ANC wars: The bough is breaking, when will the cradle fall?

2019-02-26 12:24
ANC head of presidency acting national spokesperson Zizi Kodwa is seen. (Felix Dlangamandla, Gallo Images, Netwerk24, file)

ANC head of presidency acting national spokesperson Zizi Kodwa is seen. (Felix Dlangamandla, Gallo Images, Netwerk24, file)

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The ANC has been in perpetual conflict with itself for a decade and a half.

Apart from the brief period of organisational hegemony under former president Jacob Zuma, during the height of the project of grand capture between 2011 and 2016, internal conflict has consistently been eating away at the fabric of the former liberation movement.

Recent events reveal internal strife to be more widespread, and dirty, than believed, with allegations about sex crimes now cropping up in what seems like regular intervals. The news on Tuesday morning that Zizi Kodwa, the party's acting spokesperson, has been relieved of his duties wasn't unexpected. When official spokesperson Pule Mabe was accused of sexual misconduct he too was told to step aside. And in this country, with its appalling record of gender violence, alleged sex offenders must be investigated.

Kodwa, as has been reported, has denied all the serious and sordid allegations against him. These include raucous, booze-fuelled parties at the Michelangelo Hotel in Sandton, the use of the so-called "date rape drug" Rohypnol and an alleged rape. He is seeking legal advice and has said he believes the allegations to be part of a "dirty tricks campaign" and an effort at "political blackmail".

The manner in which the allegations came to light was also unusual. Jessie Duarte, historically not aligned with President Cyril Ramaphosa, was addressing a press conference about the party's attempts to salvage the wreckage that is its North West branch, when she casually admitted in response to a question that allegations have been made against Kodwa.

Normally questions like those are just shut down, especially at press conferences. In Mabe's case the party issued a statement after the story began to circulate, in this case the detail of Kodwa's case was almost offered to the media by Duarte.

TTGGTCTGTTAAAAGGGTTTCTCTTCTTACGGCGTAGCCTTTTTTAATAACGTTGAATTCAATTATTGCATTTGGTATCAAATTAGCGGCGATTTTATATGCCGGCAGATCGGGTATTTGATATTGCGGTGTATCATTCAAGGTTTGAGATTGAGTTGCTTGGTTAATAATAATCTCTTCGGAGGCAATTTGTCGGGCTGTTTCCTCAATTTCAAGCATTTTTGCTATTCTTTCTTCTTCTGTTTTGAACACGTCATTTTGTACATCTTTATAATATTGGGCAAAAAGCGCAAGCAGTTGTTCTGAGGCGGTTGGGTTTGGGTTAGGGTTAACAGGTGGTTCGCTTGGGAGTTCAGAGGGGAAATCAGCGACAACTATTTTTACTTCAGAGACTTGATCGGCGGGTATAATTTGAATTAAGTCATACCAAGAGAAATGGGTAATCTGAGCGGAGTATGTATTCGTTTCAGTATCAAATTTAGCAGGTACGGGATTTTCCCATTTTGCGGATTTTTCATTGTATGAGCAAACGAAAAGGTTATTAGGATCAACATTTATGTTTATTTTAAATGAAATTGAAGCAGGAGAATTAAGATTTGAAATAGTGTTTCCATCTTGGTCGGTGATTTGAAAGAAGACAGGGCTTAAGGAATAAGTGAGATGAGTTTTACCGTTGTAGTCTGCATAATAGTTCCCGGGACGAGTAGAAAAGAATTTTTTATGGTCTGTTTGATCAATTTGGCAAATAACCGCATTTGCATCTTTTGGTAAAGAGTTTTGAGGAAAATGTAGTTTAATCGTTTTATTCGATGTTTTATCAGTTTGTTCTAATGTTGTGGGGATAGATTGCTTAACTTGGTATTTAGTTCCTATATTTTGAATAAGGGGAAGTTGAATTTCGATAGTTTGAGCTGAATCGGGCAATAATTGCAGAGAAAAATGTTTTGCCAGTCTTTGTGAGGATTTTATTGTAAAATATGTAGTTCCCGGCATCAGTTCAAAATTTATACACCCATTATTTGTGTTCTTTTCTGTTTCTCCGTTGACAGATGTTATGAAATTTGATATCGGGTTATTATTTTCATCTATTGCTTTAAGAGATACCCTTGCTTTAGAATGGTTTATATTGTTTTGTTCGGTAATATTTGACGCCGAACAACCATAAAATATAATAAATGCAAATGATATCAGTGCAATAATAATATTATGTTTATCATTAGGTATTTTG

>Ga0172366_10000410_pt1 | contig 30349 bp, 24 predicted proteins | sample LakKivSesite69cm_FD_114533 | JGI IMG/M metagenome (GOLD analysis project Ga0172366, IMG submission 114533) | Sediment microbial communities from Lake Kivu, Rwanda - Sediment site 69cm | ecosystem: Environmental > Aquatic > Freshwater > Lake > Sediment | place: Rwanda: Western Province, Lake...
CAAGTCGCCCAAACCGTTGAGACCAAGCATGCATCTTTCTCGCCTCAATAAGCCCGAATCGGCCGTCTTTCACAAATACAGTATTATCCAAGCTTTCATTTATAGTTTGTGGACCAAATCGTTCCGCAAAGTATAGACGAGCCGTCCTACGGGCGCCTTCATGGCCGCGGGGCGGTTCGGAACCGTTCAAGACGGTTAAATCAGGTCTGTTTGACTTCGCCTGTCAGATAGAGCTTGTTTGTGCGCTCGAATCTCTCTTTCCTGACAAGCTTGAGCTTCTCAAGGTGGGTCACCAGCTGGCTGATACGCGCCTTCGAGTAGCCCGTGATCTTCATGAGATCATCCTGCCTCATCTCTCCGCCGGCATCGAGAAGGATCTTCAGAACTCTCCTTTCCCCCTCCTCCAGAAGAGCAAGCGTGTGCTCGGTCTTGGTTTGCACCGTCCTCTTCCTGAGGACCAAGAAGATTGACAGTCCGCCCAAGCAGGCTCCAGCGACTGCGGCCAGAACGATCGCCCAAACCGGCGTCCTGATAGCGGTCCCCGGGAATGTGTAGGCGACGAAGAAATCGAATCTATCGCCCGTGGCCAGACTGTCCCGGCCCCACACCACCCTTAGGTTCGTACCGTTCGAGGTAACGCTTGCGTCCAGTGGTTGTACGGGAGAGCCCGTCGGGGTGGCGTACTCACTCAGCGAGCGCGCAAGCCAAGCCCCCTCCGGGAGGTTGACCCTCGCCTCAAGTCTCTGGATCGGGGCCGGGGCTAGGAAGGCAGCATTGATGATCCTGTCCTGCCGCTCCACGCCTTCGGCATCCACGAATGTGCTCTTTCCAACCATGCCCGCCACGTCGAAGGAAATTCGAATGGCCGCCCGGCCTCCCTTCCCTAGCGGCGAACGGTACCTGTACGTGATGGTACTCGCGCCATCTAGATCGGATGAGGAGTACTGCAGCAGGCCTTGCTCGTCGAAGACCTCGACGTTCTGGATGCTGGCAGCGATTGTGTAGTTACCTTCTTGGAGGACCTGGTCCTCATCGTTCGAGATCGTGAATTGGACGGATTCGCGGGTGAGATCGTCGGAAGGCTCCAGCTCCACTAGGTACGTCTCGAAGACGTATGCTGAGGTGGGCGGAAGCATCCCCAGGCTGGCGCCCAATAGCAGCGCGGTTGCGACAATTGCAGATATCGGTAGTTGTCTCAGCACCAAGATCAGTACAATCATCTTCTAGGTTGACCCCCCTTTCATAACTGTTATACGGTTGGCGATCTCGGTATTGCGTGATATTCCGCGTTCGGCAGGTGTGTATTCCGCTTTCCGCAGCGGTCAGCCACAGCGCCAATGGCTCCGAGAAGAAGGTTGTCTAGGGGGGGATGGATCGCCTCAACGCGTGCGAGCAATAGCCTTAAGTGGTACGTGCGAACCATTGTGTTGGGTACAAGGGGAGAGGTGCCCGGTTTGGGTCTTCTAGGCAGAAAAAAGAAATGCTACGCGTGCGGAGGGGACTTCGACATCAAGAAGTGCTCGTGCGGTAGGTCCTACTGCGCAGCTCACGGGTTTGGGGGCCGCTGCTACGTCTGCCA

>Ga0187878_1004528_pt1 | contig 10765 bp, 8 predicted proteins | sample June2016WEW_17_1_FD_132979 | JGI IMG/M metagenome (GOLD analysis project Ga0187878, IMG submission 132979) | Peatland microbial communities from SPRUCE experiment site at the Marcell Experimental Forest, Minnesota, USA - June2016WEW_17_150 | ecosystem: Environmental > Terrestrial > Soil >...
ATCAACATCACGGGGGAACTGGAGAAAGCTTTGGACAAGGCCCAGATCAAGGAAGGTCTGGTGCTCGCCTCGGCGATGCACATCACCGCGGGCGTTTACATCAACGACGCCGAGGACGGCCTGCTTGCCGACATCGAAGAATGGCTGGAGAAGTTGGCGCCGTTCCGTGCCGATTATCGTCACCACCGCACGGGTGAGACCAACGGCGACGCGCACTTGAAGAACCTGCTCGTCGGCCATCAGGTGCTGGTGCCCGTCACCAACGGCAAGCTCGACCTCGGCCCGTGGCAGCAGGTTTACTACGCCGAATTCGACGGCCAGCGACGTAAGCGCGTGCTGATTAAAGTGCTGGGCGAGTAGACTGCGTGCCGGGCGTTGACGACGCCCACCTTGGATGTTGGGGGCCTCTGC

Kodwa of course is more than just the ANC's acting spokesperson. He is Ramaphosa's man in the viper's nest that is Luthuli House. Officially, he is head of the president's office at the ANC, and he's tasked with keeping the party leader in the loop about everything that's happening at party HQ. Given that while Ramaphosa is at the Union Buildings, trying to beat back the tentacles of capture, Duarte and Ace Magashule are left to their own devices inside the party.

It was Kodwa's job to make sure nothing happens without Ramaphosa being aware, and with all manner of rumours about factions mobilising ahead of the ANC's National General Council – the mid-term stock-take conference set for next year – removing Kodwa would make sense.

But the internal conflict is playing out in other arenas as well, not least of which in government.

The ANC last week issued a statement attacking two Ramaphosa allies, Pravin Gordhan and Senzo Mchunu, because they allegedly attacked black professionals. The statement wasn't issued under anyone's name in particular, but it normally has to be signed off by the secretary general, in this case, Magashule.

Gordhan was furious and the demanded retraction and apology was duly given 24 hours after the statement was released. Kodwa, it is alleged, wasn't aware of the statement until he started receiving queries from the media about it. Does that mean Magashule, who has said "they" will "take back" the ANC in 2022, is using his office to fight factional battles? He's opposed to plans by Gordhan and Tito Mboweni, minister of finance, to right-size the civil service and parastatals. And he is very nervous about his own fingerprints on state capture machinery.

One of the three battlefronts where Ramaphosa is waging his campaign is inside the ANC (the other two being the state and economy). He wants to effect repairs to the party, having decided that the state can only function if the party is in better shape. That task, given the last 15 years, is herculean and almost impossible.

For Ramaphosa to have a hope of stabilising the ANC it needs to cohere ahead of the May election and it needs to unite afterwards. It hasn't however been able to do that for years. And internal contradictions, suspicions, vested interests, criminality and the demands of networks, patronage and factions are making it impossible.

Just look at events over the last seven days.

Read more on:    anc  |  zizi ko­dwa  |  cyril rama­phosa  |  ace maga­shule  |  pule mabe
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